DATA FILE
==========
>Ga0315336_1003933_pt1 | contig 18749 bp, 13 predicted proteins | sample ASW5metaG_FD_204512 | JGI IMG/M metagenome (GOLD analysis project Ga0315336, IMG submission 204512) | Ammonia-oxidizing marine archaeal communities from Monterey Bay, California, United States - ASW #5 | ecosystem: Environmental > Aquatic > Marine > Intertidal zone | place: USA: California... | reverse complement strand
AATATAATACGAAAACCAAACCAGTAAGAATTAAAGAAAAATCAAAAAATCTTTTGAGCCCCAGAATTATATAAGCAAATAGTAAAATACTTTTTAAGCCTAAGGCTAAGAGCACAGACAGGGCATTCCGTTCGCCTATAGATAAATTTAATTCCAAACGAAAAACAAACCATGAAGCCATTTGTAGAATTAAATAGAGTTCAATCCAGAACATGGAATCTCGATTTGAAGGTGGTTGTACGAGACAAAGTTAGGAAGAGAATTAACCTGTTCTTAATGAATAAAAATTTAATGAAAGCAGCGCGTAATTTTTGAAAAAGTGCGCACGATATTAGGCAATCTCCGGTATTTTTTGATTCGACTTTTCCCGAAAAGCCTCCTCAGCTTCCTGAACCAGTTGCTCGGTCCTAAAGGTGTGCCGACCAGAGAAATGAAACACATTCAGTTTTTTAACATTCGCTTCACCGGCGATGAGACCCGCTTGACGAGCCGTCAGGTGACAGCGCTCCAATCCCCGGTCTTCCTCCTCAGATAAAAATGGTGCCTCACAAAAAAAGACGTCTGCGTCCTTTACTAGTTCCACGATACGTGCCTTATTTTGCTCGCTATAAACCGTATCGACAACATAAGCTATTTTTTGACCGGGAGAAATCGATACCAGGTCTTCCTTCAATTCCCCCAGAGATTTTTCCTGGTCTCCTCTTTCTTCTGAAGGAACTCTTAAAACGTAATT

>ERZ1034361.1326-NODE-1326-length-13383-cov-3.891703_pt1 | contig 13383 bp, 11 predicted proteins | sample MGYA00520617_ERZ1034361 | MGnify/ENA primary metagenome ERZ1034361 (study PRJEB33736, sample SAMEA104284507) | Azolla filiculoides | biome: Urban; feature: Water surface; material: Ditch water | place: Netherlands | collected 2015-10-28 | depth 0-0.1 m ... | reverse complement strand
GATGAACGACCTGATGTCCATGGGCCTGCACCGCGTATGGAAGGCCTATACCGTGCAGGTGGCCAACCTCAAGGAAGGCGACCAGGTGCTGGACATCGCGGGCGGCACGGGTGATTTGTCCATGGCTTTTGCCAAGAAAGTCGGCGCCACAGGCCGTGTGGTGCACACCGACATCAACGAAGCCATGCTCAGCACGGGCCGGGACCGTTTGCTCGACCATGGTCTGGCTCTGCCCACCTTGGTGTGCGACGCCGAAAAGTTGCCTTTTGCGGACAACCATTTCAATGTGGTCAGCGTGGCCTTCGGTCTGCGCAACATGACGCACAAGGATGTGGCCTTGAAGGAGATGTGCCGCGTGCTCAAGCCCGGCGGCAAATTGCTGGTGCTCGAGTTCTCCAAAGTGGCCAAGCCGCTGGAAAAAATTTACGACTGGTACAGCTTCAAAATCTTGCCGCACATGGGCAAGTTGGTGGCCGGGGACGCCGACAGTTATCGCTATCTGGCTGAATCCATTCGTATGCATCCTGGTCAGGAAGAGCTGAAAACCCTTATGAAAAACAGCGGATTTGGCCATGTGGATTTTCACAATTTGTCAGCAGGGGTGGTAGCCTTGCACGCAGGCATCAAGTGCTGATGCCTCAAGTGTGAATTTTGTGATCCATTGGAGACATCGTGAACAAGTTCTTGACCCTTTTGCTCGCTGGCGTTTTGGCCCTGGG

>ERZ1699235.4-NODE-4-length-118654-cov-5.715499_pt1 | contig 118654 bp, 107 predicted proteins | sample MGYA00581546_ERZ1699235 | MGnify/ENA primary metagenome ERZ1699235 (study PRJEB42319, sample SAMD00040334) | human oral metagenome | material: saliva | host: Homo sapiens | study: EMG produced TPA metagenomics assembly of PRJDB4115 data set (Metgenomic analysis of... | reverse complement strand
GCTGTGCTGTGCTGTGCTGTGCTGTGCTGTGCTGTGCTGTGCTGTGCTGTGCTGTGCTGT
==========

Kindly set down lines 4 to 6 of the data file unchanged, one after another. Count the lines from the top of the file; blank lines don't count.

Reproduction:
GATGAACGACCTGATGTCCATGGGCCTGCACCGCGTATGGAAGGCCTATACCGTGCAGGTGGCCAACCTCAAGGAAGGCGACCAGGTGCTGGACATCGCGGGCGGCACGGGTGATTTGTCCATGGCTTTTGCCAAGAAAGTCGGCGCCACAGGCCGTGTGGTGCACACCGACATCAACGAAGCCATGCTCAGCACGGGCCGGGACCGTTTGCTCGACCATGGTCTGGCTCTGCCCACCTTGGTGTGCGACGCCGAAAAGTTGCCTTTTGCGGACAACCATTTCAATGTGGTCAGCGTGGCCTTCGGTCTGCGCAACATGACGCACAAGGATGTGGCCTTGAAGGAGATGTGCCGCGTGCTCAAGCCCGGCGGCAAATTGCTGGTGCTCGAGTTCTCCAAAGTGGCCAAGCCGCTGGAAAAAATTTACGACTGGTACAGCTTCAAAATCTTGCCGCACATGGGCAAGTTGGTGGCCGGGGACGCCGACAGTTATCGCTATCTGGCTGAATCCATTCGTATGCATCCTGGTCAGGAAGAGCTGAAAACCCTTATGAAAAACAGCGGATTTGGCCATGTGGATTTTCACAATTTGTCAGCAGGGGTGGTAGCCTTGCACGCAGGCATCAAGTGCTGATGCCTCAAGTGTGAATTTTGTGATCCATTGGAGACATCGTGAACAAGTTCTTGACCCTTTTGCTCGCTGGCGTTTTGGCCCTGGG

>ERZ1699235.4-NODE-4-length-118654-cov-5.715499_pt1 | contig 118654 bp, 107 predicted proteins | sample MGYA00581546_ERZ1699235 | MGnify/ENA primary metagenome ERZ1699235 (study PRJEB42319, sample SAMD00040334) | human oral metagenome | material: saliva | host: Homo sapiens | study: EMG produced TPA metagenomics assembly of PRJDB4115 data set (Metgenomic analysis of... | reverse complement strand
GCTGTGCTGTGCTGTGCTGTGCTGTGCTGTGCTGTGCTGTGCTGTGCTGTGCTGTGCTGT